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ScoreKeeper Previews James Horner's Score for THE KARATE KID!

Greetings! ScoreKeeper here at the big party looking around and...Hey!...Is that little James Horner sat there in the corner? Get away from that puddin' pie and come join us! Where the hell have you been all these years!?! James Horner is a difficult composer to get a pulse on. He has composed some of the greatest dramatic underscores in cinematic history yet manages to consistently segregate fans with his bewildering penchant for recycling material (both original and borrowed) and a seemingly lackadaisical approach to some of his scores. I'm not a Horner apologist but you do have to count me amongst his admirers. He has written too many spectacular scores to discount. In the past decade or so I've been less enthusiastic about his work. He's certainly composed some nice music with a few exceptional efforts peppered in there; however, he hasn't quite been able to recapture the depth and breath of his signature dramatic sensibility which I believed peaked in 1994 or 1995. So when I heard that he was scoring the upcoming THE KARATE KID (2010) remake I was as ambivalent about it as I was the film. Perhaps another middling score to add to the pile? Hold on to your kung-fu! This is not the same Horner score that we've come to expect in the last fifteen years. This is something quite different...yet, strangely familiar. Not because there are particular motives or themes that we've heard dozens of times but because it breathes that signature Horner sensibility. Here's the track listing for the album:
01. Leaving Detroit (02:54) 02. Looking For Mr. Han (01:29) 03. Kung Fu Heaven (01:19) 04. "I Want To Go Home" / The Forbidden City (04:29) 05. The Lunchroom (02:29) 06. Backstreet Beating (03:34) 07. Han's Kung Fu (01:39) 08. Ancient Chinese Medicine (01:25) 09. Beijing Valentine (01:34) 10. Mei Ying's Kiss (03:22) 11. Jacket On, Jacket Off (02:32) 12. Journey To The Spiritual Mountain (08:49) 13. Hard Training (01:20) 14. All Work And No Play (01:40) 15. From Master To Student To Master (10:33) 16. Dre's Gift And Apology (03:07) 17. Tournament Time (05:09) 18. Final Contest (06:47)
There are definitely Asian influences spotted throughout but it doesn't saturate the score. Even the few utterances of the shakuhachi is a welcome throwback to classic 90s era Horner. Surprisingly enough, it doesn't feel cliched or forced. There is also a delicate reliance upon electronic textures, mostly in the form of loops, during some of the action cues. The real showpieces of the score are, without a doubt, the dramatic sequences ("Kung Fu Heaven," "I Want to Go Home - The Forbidden City," and "Dre's Gift and Apology" are a few of the standouts). "Journey to the Spiritual Mountain" and "From Master to Student to Master" are two exemplary cues which tap in to the essence of this score and reveal that vintage Horner I've been referring to. They exhibit the same eloquence and tenderness that Horner had been known for: long and strong melodies, inevitable harmonies, and a broad dynamic range that feeding the emotional beasts within us. What's absent from this score, as far as I can tell, are the ubiquitous Horner cliches that seem to rear their heads in every score he's done in the past two decades. It may be one of the most original Horner works I've heard in a long while (although the first track does open up with an almost direct quote of the finale theme from THE FIREBIRD by Stravinsky, what's that about?). It sounds like quintessential Horner without opening up a bag of old magician's tricks. If you're a Horner fan and always have been, look out for this one. I believe this one will hit you right where it feels best. If you're a former Horner fan, this may be the one you've been waiting to reunite you with this seasoned master dramatist. I don't often review scores without experiencing it within the context of the film so I reserve the right to change my initial opinion once I have done so. I'm jumping the gun here because my radar for great dramatic Horner scores has been a little quiet in the past fifteen years and it's wholly refreshing to hear what I'm hearing from the score alone. Is it as good as some of his classic scores of the 80s and 90s? I'm not sure and won't know for sure without seeing the film. I can say that it single handedly will put me in the theater opening weekend to see this movie. If the drama on-screen can come close to the drama Horner captured off-screen with his music, we may be in for a truly remarkable ride.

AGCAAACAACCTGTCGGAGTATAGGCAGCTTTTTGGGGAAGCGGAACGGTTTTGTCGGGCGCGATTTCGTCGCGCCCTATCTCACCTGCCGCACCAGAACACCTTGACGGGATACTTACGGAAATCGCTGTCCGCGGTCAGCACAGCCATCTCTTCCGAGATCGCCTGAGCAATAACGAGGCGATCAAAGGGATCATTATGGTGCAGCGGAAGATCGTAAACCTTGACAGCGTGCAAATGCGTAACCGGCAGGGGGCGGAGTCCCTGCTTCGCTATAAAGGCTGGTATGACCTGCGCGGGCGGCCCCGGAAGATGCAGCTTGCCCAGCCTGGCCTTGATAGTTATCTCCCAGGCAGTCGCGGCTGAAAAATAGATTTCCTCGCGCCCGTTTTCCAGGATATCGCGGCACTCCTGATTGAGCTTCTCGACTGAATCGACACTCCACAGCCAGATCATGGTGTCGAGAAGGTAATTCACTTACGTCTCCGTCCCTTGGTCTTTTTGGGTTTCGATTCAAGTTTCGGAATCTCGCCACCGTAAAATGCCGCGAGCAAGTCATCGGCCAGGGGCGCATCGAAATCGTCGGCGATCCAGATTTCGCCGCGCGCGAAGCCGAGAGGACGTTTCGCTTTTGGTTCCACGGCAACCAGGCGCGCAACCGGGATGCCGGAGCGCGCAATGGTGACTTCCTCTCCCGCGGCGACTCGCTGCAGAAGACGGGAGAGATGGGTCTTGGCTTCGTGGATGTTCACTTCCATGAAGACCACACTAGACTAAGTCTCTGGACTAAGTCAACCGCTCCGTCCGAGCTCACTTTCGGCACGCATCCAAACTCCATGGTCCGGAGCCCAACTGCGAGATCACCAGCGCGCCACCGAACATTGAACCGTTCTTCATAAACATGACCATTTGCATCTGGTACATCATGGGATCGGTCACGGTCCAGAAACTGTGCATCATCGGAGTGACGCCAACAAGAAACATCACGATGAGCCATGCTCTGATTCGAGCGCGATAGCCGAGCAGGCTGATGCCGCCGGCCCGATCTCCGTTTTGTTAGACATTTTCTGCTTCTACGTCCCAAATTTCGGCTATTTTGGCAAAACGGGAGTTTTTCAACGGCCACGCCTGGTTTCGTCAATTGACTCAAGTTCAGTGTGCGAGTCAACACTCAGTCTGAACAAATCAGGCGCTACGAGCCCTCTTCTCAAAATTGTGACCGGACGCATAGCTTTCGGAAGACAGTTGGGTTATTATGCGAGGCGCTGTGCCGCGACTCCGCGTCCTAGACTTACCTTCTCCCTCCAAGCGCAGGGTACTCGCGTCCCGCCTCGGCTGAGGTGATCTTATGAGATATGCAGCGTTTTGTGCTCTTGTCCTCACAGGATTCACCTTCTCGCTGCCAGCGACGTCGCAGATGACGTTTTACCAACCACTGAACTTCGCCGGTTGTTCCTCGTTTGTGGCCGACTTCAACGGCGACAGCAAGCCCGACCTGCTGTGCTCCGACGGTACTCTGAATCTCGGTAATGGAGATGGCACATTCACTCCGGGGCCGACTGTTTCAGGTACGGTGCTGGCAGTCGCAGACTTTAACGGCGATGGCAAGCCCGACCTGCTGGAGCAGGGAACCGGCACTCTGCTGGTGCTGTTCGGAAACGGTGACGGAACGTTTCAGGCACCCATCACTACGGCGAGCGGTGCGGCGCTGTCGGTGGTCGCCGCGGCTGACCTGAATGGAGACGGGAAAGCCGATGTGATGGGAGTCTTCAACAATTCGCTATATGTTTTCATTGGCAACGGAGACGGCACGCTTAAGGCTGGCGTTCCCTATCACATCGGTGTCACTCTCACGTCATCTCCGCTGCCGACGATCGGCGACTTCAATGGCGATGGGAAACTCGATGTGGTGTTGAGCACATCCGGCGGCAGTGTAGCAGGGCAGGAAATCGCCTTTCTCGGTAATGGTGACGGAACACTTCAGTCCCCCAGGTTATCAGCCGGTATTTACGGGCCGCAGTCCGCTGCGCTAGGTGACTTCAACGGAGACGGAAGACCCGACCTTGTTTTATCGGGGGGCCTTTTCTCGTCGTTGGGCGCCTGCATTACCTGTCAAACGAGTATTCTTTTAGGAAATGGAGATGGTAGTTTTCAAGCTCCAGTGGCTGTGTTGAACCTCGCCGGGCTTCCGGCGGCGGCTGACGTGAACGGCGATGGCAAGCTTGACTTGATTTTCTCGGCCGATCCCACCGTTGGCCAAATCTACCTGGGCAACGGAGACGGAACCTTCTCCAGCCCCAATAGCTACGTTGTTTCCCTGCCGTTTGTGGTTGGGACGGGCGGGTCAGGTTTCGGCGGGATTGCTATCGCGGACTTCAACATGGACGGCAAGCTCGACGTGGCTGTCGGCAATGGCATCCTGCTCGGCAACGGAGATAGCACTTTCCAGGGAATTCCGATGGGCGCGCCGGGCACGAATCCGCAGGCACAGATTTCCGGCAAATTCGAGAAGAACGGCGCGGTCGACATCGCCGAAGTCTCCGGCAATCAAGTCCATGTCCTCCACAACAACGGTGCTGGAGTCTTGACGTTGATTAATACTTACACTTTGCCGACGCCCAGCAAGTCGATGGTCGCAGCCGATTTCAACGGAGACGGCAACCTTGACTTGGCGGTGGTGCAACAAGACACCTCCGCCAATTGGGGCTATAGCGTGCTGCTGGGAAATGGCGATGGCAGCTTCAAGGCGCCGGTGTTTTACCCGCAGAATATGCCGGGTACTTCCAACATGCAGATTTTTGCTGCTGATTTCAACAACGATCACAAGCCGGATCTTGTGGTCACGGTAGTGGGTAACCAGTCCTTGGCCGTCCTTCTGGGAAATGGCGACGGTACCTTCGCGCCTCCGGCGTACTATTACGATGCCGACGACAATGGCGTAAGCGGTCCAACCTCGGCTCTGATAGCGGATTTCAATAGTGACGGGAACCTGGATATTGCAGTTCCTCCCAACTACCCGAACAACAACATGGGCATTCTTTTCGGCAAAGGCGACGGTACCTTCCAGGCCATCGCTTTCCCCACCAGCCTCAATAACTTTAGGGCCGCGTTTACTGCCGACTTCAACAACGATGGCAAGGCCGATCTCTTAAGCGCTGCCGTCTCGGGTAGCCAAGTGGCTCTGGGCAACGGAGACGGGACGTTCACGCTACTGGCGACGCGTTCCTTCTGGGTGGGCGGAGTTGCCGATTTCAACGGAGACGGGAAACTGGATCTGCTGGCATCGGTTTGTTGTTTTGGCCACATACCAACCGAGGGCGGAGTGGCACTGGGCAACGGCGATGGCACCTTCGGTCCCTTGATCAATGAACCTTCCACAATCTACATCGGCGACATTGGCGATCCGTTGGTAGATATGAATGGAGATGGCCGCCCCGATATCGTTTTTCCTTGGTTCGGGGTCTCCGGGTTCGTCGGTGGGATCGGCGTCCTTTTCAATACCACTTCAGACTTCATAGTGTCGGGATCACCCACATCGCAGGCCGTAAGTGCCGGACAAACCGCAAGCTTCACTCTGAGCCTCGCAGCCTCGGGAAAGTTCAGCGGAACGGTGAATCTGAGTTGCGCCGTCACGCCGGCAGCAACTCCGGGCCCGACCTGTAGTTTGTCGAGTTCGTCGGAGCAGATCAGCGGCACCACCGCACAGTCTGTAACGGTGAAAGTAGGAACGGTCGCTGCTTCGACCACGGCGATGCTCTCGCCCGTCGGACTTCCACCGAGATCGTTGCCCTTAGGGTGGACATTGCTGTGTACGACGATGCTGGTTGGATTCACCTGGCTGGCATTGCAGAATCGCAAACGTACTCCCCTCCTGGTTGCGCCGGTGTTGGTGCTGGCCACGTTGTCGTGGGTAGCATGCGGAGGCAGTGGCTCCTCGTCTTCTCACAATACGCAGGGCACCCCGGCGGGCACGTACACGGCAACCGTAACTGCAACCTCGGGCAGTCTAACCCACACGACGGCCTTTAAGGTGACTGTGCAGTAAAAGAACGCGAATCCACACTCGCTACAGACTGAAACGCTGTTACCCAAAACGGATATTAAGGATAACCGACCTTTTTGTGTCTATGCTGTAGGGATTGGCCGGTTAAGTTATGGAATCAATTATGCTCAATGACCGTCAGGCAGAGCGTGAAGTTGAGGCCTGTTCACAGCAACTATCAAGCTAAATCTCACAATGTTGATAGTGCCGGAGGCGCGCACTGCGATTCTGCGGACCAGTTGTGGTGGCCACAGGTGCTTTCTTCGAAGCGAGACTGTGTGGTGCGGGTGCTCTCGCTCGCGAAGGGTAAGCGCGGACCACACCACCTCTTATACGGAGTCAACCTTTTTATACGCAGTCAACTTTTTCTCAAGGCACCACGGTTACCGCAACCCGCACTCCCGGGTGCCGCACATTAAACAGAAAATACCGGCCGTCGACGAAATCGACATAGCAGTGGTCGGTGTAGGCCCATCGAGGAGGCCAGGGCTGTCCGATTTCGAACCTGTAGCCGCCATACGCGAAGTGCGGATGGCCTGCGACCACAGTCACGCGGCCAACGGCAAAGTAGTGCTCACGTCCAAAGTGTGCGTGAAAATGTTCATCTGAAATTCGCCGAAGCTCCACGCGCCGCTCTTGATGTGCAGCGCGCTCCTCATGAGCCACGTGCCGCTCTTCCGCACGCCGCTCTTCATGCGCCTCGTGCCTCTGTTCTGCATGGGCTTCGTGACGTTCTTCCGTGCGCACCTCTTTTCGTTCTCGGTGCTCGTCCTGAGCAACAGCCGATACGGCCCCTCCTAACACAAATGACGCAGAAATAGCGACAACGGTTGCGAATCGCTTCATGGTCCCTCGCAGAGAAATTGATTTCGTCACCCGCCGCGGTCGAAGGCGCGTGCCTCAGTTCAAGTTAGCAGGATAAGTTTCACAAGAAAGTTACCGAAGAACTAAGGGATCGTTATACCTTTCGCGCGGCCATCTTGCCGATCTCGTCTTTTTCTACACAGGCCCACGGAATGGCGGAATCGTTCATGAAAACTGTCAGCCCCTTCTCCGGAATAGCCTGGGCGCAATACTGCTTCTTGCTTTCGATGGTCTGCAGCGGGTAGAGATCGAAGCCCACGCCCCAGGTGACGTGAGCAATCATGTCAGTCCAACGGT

THE KARATE KID is scheduled for a digital only release and will be available for download on iTunes on June 15, 2010.


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